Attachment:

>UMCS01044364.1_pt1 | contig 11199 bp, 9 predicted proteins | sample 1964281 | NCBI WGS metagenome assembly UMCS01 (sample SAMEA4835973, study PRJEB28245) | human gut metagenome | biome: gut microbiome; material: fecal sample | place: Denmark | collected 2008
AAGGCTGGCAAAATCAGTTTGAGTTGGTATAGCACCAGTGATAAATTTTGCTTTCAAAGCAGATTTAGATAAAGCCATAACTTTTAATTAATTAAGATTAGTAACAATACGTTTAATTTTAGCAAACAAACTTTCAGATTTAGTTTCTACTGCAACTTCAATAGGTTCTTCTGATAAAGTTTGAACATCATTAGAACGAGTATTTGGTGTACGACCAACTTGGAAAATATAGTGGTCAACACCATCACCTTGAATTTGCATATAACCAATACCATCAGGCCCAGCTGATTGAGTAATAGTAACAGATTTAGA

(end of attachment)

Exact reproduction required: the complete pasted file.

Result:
>UMCS01044364.1_pt1 | contig 11199 bp, 9 predicted proteins | sample 1964281 | NCBI WGS metagenome assembly UMCS01 (sample SAMEA4835973, study PRJEB28245) | human gut metagenome | biome: gut microbiome; material: fecal sample | place: Denmark | collected 2008
AAGGCTGGCAAAATCAGTTTGAGTTGGTATAGCACCAGTGATAAATTTTGCTTTCAAAGCAGATTTAGATAAAGCCATAACTTTTAATTAATTAAGATTAGTAACAATACGTTTAATTTTAGCAAACAAACTTTCAGATTTAGTTTCTACTGCAACTTCAATAGGTTCTTCTGATAAAGTTTGAACATCATTAGAACGAGTATTTGGTGTACGACCAACTTGGAAAATATAGTGGTCAACACCATCACCTTGAATTTGCATATAACCAATACCATCAGGCCCAGCTGATTGAGTAATAGTAACAGATTTAGA